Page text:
On July 1, 2018, a new statute in Virginia went into effect dealing with the modification of spousal support and retirement age. It’s important to understand before this case law meted out certain parameters – and quite frankly the absence of certain parameters – in trying to modify a spousal support application upon one’s retirement.
A little background: Whenever you discuss spousal support, you refer to two people, the payor spouse who pays the support and the recipient who receives the spousal support.
Prior to the enactment of the statute, there was no defined retirement age in any case that had been issued by the Court of Appeals or the Supreme Court of Virginia; therefore, people who were 65, 66, 67 years old seeking to retire were going in front of the court and a lot of them were getting the message they had to keep on working.
To modify spousal support in Virginia, it’s necessary to demonstrate to the court two things: One has been a material change in circumstances on either the part of the payor spouse or the recipient spouse and second, does that change in circumstances justify a modification in the spousal support amount.
Under this new statute, reaching full retirement age as defined by the Social Security Administration constitutes a material change in circumstances that allow you to go before the court and ask for a modification in the spousal support.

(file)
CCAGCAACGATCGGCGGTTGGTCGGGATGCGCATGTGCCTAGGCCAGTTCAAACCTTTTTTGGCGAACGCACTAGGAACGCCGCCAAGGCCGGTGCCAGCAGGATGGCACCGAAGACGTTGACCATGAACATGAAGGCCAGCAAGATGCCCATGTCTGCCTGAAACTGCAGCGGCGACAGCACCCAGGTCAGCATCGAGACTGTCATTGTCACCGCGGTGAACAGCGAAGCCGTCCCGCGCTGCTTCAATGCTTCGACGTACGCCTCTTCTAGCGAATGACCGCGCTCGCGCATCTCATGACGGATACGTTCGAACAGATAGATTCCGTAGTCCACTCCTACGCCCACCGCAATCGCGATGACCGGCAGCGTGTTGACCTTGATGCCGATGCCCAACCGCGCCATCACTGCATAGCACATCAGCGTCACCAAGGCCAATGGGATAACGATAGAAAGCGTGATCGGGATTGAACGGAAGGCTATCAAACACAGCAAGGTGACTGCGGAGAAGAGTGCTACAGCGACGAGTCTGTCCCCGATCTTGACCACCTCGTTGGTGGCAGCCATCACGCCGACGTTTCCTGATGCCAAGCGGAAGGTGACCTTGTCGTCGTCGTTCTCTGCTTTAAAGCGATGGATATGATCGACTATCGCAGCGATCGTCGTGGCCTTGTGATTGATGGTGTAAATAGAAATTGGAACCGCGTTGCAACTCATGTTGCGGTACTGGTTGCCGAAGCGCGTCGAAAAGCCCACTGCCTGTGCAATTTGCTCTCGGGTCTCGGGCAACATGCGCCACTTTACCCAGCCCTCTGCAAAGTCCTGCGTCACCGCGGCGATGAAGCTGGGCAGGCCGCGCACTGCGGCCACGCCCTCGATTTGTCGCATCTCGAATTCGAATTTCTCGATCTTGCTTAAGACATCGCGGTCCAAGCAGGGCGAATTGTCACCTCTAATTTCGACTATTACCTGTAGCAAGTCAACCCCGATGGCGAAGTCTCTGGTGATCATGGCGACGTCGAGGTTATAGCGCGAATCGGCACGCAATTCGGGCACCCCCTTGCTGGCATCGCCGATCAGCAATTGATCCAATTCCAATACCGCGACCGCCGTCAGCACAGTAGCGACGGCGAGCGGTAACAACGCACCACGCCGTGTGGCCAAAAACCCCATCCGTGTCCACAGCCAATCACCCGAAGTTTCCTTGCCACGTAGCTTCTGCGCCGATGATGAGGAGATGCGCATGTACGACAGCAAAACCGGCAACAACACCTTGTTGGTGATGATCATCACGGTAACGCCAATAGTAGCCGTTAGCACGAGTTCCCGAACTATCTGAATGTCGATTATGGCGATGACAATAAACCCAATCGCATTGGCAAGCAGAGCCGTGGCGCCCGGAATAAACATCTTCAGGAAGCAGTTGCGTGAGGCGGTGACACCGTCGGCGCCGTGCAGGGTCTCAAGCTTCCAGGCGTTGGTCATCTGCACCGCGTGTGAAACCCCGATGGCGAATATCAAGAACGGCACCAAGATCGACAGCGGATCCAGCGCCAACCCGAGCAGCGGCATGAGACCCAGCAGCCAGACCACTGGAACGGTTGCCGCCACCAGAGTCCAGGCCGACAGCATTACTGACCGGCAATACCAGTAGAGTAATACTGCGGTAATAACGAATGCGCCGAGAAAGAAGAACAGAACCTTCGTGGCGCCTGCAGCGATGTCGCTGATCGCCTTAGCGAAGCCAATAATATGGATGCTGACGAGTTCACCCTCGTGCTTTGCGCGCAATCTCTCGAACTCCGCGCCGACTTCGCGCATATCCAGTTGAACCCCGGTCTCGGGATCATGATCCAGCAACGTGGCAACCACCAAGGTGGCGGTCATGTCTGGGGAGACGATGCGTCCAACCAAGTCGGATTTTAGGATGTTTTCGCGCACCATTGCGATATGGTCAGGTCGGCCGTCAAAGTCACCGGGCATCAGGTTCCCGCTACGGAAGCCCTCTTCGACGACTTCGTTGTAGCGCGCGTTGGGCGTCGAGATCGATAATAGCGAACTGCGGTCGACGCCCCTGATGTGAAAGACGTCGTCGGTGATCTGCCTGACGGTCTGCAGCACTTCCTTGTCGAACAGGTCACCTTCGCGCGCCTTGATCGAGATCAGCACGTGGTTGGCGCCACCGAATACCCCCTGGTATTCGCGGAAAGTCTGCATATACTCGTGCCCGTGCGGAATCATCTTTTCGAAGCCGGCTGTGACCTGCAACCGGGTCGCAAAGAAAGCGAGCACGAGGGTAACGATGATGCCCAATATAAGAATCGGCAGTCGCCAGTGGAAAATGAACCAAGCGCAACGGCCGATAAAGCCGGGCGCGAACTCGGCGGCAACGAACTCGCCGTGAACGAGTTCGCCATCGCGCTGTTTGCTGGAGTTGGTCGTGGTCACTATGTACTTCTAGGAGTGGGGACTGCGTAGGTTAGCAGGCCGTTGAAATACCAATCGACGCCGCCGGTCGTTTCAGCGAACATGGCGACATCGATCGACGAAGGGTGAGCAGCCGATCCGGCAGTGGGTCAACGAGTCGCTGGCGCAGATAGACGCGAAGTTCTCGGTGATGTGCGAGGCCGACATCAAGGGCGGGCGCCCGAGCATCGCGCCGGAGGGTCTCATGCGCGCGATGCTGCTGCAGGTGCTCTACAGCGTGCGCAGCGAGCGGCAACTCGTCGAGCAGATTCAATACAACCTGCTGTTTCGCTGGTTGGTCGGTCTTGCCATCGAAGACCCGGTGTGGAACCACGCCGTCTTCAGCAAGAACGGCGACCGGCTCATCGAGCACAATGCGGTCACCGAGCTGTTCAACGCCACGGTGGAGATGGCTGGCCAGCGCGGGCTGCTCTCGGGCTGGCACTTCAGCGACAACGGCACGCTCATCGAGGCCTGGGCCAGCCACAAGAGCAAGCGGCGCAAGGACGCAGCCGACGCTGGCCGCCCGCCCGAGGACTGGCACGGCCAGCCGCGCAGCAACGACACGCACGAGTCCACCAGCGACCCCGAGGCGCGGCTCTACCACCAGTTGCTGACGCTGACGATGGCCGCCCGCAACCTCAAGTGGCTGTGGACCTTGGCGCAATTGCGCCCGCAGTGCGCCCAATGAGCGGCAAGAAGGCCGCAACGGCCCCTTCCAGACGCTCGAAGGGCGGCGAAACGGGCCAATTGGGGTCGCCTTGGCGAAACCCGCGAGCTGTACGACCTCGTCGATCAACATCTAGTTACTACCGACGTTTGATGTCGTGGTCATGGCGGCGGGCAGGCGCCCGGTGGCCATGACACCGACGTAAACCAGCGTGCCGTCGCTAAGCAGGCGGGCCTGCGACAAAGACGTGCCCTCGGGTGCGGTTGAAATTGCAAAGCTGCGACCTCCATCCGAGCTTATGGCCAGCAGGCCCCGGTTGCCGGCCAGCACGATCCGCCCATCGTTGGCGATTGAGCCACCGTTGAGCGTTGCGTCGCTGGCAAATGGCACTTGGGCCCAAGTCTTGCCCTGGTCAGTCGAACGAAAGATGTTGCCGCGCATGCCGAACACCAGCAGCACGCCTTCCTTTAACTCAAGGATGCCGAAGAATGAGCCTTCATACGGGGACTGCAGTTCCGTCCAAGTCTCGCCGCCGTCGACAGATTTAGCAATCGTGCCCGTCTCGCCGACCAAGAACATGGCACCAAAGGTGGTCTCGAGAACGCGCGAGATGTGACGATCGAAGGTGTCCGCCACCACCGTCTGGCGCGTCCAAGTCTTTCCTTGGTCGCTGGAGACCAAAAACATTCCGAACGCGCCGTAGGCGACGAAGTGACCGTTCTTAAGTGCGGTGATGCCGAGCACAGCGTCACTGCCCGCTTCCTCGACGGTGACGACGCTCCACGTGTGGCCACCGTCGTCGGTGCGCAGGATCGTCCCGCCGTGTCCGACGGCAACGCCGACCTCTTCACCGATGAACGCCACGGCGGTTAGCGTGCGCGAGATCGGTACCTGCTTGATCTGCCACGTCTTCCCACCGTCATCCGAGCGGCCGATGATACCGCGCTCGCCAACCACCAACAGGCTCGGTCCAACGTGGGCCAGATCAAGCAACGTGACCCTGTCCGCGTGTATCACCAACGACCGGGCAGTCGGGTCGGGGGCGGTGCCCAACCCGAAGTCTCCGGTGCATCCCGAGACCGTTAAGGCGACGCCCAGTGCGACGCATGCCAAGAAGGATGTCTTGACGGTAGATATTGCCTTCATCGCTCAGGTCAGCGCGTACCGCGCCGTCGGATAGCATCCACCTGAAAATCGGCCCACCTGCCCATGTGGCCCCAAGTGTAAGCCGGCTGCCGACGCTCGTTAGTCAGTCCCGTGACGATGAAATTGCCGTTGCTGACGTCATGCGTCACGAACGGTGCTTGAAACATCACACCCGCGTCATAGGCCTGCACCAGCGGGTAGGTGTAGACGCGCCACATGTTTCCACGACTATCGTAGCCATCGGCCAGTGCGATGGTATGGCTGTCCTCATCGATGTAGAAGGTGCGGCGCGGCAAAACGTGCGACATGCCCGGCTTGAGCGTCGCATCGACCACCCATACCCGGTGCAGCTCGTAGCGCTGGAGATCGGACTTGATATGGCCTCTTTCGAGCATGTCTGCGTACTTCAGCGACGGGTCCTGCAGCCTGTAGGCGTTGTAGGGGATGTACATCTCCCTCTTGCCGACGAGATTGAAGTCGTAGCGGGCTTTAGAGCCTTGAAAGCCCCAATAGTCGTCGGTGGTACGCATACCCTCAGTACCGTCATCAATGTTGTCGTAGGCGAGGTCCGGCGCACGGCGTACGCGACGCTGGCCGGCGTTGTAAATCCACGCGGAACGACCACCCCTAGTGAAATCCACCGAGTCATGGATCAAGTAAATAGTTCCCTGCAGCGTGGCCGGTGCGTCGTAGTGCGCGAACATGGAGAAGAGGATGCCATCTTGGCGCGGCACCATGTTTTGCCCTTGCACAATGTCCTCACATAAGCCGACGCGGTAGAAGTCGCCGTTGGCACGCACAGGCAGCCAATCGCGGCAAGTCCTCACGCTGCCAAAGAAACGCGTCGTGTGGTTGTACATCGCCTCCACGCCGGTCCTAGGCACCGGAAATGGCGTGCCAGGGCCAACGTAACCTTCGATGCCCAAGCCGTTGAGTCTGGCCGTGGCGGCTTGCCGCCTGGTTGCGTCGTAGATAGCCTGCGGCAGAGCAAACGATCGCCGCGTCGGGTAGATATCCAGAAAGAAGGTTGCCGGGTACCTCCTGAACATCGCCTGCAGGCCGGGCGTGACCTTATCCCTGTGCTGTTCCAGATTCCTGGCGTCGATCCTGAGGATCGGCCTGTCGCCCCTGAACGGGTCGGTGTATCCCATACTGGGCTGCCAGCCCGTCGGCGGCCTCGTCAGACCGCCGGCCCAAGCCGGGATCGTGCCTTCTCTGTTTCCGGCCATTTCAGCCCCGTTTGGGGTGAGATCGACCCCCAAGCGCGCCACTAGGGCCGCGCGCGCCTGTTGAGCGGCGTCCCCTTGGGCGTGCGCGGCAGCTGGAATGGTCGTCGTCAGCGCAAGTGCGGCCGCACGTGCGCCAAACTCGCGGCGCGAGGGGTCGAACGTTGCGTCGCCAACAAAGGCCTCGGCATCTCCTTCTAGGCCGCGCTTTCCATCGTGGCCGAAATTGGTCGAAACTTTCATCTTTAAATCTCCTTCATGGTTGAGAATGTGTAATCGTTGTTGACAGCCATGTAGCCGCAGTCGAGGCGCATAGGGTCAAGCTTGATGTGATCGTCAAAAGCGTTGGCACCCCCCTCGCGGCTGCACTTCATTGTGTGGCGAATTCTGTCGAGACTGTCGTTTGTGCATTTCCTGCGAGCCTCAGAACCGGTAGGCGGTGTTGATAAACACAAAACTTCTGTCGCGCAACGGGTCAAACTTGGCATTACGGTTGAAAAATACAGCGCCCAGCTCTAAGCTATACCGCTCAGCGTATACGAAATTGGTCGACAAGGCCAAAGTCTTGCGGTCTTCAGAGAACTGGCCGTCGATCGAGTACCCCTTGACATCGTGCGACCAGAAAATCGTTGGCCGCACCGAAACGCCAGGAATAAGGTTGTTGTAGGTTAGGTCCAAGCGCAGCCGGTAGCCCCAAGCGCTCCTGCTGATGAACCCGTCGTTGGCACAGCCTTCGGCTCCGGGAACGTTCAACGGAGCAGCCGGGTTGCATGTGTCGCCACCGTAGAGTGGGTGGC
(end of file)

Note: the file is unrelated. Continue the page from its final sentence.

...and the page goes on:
Additionally, this statute deals with a very important issue that was created by an appellate case called Stubblebine v. Stubblebine. In that case, Mr. Stubblebine said, ‘I have paid all of this spousal support for all of these years and my wife has accumulated all of these assets, and now I wish to retire.’ The court found that he had sufficient assets even though he had retired. The court decided Mr. Stubblebine had to reach into his assets to keep paying the spousal support.
This new statue, which was passed by the Virginia General Assembly this spring, requires that you focus on the assets of both the recipient spouse and the payor spouse in determining whether there should be a modification in spousal support.
It remains to be seen how the courts are going to treat this “factors analysis” under the new statute in looking at the assets of both parties and determining at retirement age whether spousal support should be modified or not.
Listen to M&R Law Partner Reeves W. Mahoney talk about the new statute:
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